Workspaces are interfaces tailored to the control task at hand. In the first public release Black Opal will give you access to the following four workspaces:
- Noise Characterization
As we add new feature sets look out for them appearing as new workspaces on the landing page. You'll see below that we've even begun planning for feature releases by indicating the expected version release (vX.X) for certain features. Our current Public Release is (v1.1).
By default, you will see the Visualizations workspace. The active workspace is indicated in the main navigation as seen in the image below.
This workspace permits you to analyze the performance of error-robust non-trivial single qubit operations (driven rotations, v1.1 Public), as well as error-robust memory (dynamic decoupling, v1.x). These two broad classes of operations may be implemented in the presence of non-commuting noise, with performance analysis performed in the filter function framework. Controls may also be optimized to provide error-robust solutions using our in house machine learning toolkit.
Q-CTRL has extended the filter function framework for calculating the noise susceptibility of nontrivial quantum logic operations to multiqubit gates. In this workspace you can analyze technology-specific control solutions tailored to both the Parametrically Driven (v1.1) and Cross-Resonance (v1.x) gates for superconducting circuits, and the Molmer-Sorensen gate for trapped ions (v1.1). In all settings you can choose from our library of custom controls, upload your own control waveforms for analysis, or create optimized controls (v1.1) based on the dominant noise processes in your hardware.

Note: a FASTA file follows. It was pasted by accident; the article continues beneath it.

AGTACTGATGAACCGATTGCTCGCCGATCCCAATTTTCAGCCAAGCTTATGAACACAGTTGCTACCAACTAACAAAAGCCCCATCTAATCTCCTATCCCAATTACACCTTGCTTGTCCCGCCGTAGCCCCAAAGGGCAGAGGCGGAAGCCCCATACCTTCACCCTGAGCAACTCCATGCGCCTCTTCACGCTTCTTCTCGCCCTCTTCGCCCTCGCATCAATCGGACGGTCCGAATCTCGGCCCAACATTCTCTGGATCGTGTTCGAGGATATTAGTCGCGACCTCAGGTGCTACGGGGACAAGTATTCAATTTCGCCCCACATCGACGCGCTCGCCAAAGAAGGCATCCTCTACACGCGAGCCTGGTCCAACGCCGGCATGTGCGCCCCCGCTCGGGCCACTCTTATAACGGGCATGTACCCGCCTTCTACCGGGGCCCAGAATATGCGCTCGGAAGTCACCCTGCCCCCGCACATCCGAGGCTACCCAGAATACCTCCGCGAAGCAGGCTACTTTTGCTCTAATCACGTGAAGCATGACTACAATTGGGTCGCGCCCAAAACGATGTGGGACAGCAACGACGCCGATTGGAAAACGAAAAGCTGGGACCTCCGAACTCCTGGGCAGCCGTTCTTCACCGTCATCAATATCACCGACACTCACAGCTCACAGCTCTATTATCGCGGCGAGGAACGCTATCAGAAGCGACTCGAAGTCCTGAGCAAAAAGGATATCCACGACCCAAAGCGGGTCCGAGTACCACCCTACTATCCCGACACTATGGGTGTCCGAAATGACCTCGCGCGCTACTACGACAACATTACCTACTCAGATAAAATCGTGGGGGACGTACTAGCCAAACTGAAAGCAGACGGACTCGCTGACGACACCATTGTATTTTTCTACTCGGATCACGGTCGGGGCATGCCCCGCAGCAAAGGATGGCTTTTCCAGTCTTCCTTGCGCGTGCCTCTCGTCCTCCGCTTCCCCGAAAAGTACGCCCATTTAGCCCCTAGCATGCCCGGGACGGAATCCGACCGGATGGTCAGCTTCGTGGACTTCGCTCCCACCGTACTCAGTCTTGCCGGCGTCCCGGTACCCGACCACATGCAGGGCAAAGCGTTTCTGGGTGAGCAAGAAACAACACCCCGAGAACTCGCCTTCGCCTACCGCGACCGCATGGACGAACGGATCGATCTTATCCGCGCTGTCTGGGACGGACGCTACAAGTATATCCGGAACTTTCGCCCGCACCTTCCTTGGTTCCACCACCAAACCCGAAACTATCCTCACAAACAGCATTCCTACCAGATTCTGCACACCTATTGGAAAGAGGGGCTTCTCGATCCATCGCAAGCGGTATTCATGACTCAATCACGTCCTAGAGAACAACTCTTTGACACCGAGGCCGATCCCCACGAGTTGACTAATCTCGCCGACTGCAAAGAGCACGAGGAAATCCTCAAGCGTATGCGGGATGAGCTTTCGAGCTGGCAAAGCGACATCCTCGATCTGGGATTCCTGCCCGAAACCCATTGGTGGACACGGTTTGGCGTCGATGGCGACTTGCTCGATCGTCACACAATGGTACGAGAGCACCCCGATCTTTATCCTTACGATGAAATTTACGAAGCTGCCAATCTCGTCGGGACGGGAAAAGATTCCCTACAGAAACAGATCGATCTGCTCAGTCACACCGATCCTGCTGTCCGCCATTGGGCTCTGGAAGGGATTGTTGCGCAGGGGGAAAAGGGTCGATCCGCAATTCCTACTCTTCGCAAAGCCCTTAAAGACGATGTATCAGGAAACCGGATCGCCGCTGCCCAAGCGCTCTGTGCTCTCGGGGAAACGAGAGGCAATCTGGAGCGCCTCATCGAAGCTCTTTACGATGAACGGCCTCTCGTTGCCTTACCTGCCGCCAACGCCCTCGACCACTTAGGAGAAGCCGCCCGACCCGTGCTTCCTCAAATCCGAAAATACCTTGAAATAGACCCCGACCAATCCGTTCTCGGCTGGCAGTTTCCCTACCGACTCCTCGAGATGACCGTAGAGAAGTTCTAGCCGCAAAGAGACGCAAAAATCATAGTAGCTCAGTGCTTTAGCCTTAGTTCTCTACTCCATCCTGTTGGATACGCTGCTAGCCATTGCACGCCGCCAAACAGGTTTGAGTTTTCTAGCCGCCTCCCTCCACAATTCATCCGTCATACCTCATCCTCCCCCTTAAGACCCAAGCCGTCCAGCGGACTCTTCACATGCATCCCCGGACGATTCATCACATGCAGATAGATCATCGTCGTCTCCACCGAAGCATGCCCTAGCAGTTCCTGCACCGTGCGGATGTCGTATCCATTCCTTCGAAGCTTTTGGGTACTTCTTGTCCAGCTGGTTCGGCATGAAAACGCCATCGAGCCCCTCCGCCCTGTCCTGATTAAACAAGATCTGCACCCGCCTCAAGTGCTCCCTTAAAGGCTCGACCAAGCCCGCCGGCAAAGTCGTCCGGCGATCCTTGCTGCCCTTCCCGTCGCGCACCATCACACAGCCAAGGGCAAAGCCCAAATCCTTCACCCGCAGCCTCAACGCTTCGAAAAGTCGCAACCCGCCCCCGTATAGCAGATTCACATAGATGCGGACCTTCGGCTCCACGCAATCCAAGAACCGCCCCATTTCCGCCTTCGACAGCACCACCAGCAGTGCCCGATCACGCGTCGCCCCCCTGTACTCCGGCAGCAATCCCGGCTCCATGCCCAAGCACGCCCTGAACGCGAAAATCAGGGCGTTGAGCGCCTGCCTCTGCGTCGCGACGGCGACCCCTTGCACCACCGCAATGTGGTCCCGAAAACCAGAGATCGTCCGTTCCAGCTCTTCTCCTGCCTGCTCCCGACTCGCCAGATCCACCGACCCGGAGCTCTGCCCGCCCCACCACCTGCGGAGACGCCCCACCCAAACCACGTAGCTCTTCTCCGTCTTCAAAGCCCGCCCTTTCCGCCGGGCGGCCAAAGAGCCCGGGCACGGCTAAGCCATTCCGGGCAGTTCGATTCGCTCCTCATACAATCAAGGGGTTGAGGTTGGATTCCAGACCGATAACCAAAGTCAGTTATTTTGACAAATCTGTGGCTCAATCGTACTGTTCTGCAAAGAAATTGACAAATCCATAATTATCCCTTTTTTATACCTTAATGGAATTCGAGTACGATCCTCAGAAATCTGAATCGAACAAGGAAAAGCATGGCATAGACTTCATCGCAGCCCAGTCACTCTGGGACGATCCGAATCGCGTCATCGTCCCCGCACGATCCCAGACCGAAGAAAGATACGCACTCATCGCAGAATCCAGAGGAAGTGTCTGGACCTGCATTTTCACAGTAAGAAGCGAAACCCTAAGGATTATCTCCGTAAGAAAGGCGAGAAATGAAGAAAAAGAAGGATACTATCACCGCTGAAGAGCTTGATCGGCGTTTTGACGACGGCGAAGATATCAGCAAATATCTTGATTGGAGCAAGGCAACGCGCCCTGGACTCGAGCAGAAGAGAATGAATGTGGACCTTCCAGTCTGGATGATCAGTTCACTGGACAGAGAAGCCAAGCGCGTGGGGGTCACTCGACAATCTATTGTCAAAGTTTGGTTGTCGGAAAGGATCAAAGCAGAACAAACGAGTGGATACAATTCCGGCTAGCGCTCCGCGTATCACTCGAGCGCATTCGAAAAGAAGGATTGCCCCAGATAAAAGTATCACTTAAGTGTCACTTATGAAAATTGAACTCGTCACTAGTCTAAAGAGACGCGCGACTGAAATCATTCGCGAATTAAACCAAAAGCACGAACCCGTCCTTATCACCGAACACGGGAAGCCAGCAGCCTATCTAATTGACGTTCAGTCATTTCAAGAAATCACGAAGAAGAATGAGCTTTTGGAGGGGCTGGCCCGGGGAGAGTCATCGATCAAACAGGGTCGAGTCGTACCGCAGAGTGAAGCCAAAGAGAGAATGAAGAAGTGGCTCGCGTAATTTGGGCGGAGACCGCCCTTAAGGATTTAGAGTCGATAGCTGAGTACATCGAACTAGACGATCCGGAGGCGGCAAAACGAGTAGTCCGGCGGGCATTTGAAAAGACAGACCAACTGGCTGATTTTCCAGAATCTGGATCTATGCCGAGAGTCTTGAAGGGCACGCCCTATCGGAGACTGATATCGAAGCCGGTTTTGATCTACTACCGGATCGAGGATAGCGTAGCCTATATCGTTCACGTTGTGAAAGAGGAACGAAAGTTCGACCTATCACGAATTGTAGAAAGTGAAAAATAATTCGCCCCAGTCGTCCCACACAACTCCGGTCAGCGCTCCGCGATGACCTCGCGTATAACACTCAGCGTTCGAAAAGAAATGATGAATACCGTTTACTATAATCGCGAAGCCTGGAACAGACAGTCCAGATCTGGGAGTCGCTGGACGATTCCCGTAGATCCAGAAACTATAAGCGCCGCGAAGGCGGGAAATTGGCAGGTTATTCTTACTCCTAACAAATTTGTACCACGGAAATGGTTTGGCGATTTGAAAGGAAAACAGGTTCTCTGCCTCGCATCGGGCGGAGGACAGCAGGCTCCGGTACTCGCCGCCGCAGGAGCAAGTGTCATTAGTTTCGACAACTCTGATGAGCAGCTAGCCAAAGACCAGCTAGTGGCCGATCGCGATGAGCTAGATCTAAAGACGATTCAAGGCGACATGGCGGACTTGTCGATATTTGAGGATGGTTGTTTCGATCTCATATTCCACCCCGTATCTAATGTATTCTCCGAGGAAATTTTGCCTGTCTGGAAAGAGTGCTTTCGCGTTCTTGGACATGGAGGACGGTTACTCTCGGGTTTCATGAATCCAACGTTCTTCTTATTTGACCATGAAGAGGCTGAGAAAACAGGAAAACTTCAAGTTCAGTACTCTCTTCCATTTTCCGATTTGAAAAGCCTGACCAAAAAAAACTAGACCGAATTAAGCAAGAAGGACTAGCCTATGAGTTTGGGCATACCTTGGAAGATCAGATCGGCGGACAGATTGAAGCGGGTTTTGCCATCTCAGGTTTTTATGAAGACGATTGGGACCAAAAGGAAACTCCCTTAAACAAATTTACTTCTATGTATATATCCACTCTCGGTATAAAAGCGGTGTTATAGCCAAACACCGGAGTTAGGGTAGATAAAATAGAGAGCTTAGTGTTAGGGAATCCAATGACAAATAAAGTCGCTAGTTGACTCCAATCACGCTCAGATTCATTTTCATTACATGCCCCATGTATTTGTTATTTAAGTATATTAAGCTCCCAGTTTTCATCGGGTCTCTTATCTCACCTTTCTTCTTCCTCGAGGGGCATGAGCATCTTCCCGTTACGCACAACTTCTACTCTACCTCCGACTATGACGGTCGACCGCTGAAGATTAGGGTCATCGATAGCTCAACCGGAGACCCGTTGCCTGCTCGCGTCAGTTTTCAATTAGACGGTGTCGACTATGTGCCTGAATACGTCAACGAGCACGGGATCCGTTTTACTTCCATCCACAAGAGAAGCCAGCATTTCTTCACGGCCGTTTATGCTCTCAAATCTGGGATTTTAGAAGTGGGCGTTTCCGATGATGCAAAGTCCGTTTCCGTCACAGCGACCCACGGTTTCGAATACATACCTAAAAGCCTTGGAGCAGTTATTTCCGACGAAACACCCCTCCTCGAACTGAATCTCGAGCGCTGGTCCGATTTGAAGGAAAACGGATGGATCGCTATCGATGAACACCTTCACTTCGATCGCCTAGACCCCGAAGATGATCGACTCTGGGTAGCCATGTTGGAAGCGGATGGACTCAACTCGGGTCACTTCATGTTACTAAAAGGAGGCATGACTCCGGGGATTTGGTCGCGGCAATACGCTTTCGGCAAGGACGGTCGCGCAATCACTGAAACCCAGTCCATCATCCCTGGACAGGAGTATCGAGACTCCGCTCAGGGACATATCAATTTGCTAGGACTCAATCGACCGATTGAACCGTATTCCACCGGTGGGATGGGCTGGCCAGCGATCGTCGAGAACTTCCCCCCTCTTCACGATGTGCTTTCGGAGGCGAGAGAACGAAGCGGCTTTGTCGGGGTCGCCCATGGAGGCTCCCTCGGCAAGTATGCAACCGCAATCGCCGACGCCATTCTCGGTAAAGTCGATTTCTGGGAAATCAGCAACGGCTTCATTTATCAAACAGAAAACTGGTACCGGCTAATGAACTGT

Get actionable information about noise and decoherence sources in your hardware with the control and data processing tools found in this workspace - then directly use this information to optimize controls. Define simple parameters about the noise process you wish to probe, output control operations to be measured, and upload the measurement results to Black Opal for data fusion and spectrum reconstruction. Use either pulsed dynamic decoupling (v1.1) or provably optimal Slepian-shaped controls (v1.1) depending on the capabilities of your experimental hardware. We will also soon release our own machine-learning based technique to improve spectral reconstruction (v1.x).
Learn about the dynamic evolution of arbitrary single-qubit states on the Bloch sphere, or discover the meaning of non-classical correlations within a pair of qubits (v1.1). Our tools are fully interactive and allow you to explore various common quantum logic operations and gain intuition for complex concepts. Even entanglement is distilled to a simple visual representation of quantum correlations helping you explore how controls work within quantum circuits. We include tools to build and edit circuits and to incorporate error processes into visualization. Soon we will release export tools permitting you to embed these visualizations within your own presentations or webpages (v1.x).
(v1.x) Create controls for high-dimensional level structures and deploy filter function analysis for multiple interacting qubits, qudits, and qubits with spectator levels. All of the key analytic capabilities of the filter function formalism and control optimization can be applied to these complex spaces with just a small amount of input from the user on the level structure, relevant coupling terms, and available control knobs.